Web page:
The story of Chris McCandless, as told by Jon Krakauer in “Into The Wild” has become an iconic and revered modern classic. Not only is Krakauer’s writing powerful and his investigations thorough, making for a captivating read, but the details of the life and tragic death of the young man have gained a cult following and a level of attention bordering on obsession.
For years, though, questions have swirled regarding the underlying reasons Chris turned his back on his comfortable, college-educated life for a life on the road— a road, and a life, that ended in the now famous Bus 142 deep in the Alaskan wilderness. What led him to that fateful and lonely spot has been analyzed for more than two decades.
When the story of a family’s personal tragedy becomes a cultural favorite, it is easy to forget the human toll and the real grief and anguish of the family members involved. Chris McCandless’s persona has become larger than life in the time since “Into The Wild” first captivated readers, and during that time his sister, Carine, has had to navigate the grey area between the truth that has been locked away and guarded and the public story that has taken on a life of its own.
Over the years, though, the story has evolved beyond her comfort zone. As the world grows more mesmerized by descriptions of Chris’s unique spirit and inspiring view of the world, Carine has had to put on a smiling face and hide the ugly shadows lurking in her family’s past. And there are many, all of which Carine shines a very open and honest spotlight on in her highly anticipated book, “The Wild Truth.”
When Krakauer initially interviewed the family members after the shocking discovery of Chris’s emaciated body, Carine was only twenty-one and understandably overwhelmed with grief and a sense that the anchor of her world had just dropped away. Decisions were made quickly regarding what details would be included in Krakauer’s account, and at the time, though Carine shared very revealing letters from Chris, she stipulated that he could only read them for context, not for direct referencing in his book.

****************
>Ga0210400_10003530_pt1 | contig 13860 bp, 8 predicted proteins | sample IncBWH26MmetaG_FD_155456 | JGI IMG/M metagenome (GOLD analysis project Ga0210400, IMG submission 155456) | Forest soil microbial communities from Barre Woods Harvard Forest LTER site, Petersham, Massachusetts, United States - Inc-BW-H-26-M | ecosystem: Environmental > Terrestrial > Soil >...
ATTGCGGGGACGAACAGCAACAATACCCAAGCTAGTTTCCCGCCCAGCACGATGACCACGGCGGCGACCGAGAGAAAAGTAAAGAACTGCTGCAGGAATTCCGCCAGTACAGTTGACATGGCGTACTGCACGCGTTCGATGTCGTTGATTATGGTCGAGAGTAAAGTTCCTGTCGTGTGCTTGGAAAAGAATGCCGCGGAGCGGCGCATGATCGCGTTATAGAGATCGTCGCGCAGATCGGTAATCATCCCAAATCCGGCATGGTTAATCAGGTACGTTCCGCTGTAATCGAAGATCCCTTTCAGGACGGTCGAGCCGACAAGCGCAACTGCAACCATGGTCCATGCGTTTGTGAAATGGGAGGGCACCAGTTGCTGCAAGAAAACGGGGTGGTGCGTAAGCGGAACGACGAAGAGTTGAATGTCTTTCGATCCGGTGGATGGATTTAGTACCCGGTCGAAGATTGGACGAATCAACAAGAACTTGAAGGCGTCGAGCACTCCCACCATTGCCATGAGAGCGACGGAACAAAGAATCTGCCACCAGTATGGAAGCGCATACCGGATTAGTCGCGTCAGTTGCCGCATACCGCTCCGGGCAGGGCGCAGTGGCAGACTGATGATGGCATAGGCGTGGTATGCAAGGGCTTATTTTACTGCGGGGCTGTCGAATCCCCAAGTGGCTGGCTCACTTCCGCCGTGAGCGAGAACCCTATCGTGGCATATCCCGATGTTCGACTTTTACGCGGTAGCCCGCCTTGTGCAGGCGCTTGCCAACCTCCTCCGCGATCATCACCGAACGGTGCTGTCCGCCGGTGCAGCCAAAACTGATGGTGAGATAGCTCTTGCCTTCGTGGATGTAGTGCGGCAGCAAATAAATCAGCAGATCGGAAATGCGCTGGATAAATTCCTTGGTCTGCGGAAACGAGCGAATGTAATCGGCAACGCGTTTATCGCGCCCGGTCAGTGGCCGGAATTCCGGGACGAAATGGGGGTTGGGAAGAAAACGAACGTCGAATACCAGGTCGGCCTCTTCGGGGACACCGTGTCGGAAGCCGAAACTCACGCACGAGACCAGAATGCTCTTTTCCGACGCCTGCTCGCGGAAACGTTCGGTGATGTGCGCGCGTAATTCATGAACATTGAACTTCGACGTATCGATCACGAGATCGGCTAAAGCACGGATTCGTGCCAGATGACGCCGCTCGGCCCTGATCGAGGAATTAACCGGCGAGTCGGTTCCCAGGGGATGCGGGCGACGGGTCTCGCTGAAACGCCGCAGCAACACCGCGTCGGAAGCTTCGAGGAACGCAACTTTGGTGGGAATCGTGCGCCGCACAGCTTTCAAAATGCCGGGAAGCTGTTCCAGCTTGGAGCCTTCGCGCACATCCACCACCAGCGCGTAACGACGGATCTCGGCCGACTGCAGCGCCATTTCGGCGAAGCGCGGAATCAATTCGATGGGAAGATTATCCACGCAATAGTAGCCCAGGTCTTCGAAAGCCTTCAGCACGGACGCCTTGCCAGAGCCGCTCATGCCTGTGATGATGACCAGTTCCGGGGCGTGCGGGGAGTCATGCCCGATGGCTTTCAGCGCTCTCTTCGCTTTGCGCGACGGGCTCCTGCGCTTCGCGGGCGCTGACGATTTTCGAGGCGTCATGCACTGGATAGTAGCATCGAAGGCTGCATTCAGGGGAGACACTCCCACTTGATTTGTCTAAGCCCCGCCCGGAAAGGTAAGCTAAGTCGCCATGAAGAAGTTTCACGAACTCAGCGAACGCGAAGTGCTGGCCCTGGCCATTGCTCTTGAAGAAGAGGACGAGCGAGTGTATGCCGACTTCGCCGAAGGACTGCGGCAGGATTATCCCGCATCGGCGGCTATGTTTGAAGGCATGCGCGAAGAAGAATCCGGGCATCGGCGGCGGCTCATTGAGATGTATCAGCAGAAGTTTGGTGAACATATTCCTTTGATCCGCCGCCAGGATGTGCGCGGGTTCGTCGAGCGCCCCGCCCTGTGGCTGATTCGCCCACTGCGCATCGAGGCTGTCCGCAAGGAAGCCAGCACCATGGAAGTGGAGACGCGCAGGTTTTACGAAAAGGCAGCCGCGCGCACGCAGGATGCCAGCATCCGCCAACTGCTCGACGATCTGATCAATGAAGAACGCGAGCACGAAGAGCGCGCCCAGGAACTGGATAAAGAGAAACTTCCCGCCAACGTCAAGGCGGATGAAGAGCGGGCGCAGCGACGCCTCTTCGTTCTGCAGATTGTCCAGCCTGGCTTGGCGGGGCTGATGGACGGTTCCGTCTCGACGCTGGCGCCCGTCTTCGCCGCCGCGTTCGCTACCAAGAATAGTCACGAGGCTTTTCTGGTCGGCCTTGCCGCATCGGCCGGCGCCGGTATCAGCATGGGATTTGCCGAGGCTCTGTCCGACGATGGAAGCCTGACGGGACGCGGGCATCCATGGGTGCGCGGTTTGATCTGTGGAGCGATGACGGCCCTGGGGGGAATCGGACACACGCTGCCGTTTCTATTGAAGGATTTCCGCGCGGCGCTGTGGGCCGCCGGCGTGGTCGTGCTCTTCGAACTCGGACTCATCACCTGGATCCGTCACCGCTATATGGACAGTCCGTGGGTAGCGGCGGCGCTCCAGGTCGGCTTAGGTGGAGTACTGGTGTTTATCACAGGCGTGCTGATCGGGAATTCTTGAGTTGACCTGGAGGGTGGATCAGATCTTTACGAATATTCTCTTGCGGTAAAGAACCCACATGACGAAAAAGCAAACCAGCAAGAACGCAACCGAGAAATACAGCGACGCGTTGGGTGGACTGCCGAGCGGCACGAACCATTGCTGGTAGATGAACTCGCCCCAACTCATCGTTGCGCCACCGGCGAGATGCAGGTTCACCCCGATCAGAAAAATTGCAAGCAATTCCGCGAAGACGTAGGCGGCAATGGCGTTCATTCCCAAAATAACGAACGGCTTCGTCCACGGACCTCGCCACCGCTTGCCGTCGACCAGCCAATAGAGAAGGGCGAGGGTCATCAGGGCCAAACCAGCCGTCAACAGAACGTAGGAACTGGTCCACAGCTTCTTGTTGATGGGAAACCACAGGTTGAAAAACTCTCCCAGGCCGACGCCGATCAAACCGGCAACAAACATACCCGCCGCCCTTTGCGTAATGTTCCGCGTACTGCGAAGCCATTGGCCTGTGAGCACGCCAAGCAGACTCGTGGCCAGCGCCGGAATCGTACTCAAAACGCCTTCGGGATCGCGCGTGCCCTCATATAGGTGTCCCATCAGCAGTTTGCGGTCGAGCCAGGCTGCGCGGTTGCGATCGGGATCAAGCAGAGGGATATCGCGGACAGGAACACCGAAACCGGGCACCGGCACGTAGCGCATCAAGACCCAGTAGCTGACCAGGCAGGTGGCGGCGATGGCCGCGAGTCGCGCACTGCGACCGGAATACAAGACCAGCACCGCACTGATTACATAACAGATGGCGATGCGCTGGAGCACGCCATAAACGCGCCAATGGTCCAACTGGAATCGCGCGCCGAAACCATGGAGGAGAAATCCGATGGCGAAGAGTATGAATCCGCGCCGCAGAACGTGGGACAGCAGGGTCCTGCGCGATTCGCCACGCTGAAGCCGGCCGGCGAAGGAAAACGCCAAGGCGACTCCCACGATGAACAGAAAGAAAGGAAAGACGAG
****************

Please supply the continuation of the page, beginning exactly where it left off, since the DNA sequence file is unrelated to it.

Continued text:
“The Wild Truth” clearly marks a cathartic turning point for McCandless, as the protective shield that has hung over her parents since their son’s death is completely obliterated in this exposing account. She describes her favorite childhood memories of time spent with Chris, when he served as her protector and constant companion as the world around them spun out of control and became violent.
Before Chris and Carine were even born, their parents, the lives of Walt and Billie were already built on lies. In what started as an affair between Walt, an extremely intelligent and driven aerospace engineer and Billie, his much younger, less-educated, and vulnerable secretary, the seeds of their deceptions were planted, and Billie was pulled into Walt’s charismatic and domineering orbit.
Even as their relationship deepened, Walt refused to divorce his first wife, Marcia. Every time she began the divorce proceedings, the violence toward her and their children increased, trapping her. Walt sets up two households, one for each family, and he begins to play the two women against each other, talking up the other’s better qualities.
But, as Marcia eventually managed to escape Walt’s violence, it unfortunately shifted his unstable focus to Chris and Carine, and they bore the brunt of his unpredictable and violent behavior.
Carine uses her book to paint in many of the corners of Chris’s character that were left vague in Krakauer’s account. She shines a greater clarity on her brother’s motivations for the complete severing of ties with his family. At such a young and vulnerable age, she, alone, held the knowledge of his looming departure, and it overwhelmed her. He was her everything, but she unselfishly guarded his secret until he was well away and free of their destructive and controlling reach.
“The Wild Truth” has three distinct sections, all of which are gripping to read. The first encompasses the early years, when Carine was lucky enough to have Chris at her side to share in what little grace their lives had. The second and third sections are woven from the shredded fabric of the remnants of their family following Chris’s death. The immediate aftermath of the devastating news is a dramatically new perspective on a story that played out in headlines and in Krakauer’s account. Carine wraps up the book with a very honest look at her own evolution into adulthood. As she fell in and out of marriages and dove deeply into motherhood, she grappled daily with the grip of her parents on her battered being and her wounded soul. She wrestles with the reality of Chris’s status as a cultural icon, and his place in her heart as her beloved brother. His life ended in Bus 142, and so, too, did some of his story, but her brave words elevate the beauty of his spirit to new heights. Visiting his final resting place was a revelation for her, she says, stating, “what draws individuals to this place is not so much about connecting with something they’ve found in Chris but rather to reconnect with something they’ve lost in themselves.” Perhaps, through writing this powerful book, Carine McCandless has found something beautiful within herself.